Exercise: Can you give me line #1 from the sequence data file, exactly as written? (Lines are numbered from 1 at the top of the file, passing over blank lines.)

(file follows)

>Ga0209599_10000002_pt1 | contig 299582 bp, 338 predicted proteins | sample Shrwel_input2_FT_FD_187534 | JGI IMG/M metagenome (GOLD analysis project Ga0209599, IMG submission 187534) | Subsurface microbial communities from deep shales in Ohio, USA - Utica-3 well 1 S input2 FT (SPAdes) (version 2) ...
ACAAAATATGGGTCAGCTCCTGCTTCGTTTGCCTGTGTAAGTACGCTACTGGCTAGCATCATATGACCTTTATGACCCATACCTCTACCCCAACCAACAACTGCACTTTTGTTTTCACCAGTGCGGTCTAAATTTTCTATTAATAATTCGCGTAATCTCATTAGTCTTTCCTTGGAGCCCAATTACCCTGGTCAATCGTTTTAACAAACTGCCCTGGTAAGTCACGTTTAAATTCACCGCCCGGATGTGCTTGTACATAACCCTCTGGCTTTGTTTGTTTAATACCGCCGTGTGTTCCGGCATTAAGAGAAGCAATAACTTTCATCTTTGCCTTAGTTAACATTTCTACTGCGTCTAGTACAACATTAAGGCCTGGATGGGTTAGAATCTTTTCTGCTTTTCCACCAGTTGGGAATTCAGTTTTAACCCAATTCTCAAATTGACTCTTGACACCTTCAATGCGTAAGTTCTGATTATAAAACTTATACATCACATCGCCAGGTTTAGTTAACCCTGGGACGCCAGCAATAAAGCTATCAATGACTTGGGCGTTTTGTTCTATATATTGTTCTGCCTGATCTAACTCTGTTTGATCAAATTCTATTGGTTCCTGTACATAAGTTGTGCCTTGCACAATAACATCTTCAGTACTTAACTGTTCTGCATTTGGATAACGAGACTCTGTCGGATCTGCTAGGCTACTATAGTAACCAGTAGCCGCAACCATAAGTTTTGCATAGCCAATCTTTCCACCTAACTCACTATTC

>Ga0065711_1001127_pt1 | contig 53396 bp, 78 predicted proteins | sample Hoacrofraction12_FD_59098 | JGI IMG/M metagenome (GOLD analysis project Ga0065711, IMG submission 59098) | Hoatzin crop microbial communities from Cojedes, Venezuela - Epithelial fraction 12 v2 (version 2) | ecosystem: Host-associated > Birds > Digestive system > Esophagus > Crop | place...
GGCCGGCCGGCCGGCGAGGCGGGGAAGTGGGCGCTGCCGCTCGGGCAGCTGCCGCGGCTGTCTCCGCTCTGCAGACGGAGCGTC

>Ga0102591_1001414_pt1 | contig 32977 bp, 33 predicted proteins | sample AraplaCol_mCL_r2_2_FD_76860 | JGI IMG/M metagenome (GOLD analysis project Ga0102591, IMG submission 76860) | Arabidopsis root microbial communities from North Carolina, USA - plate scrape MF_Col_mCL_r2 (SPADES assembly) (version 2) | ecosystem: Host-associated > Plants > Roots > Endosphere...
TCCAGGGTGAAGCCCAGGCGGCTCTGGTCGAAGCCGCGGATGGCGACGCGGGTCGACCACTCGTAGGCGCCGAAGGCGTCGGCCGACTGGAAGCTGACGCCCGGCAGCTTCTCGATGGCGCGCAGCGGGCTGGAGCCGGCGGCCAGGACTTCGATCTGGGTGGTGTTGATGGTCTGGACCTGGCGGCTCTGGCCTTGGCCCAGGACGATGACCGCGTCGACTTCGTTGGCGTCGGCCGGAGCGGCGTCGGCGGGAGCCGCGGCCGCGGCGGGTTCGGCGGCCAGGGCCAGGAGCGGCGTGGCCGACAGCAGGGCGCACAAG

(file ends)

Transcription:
>Ga0209599_10000002_pt1 | contig 299582 bp, 338 predicted proteins | sample Shrwel_input2_FT_FD_187534 | JGI IMG/M metagenome (GOLD analysis project Ga0209599, IMG submission 187534) | Subsurface microbial communities from deep shales in Ohio, USA - Utica-3 well 1 S input2 FT (SPAdes) (version 2) ...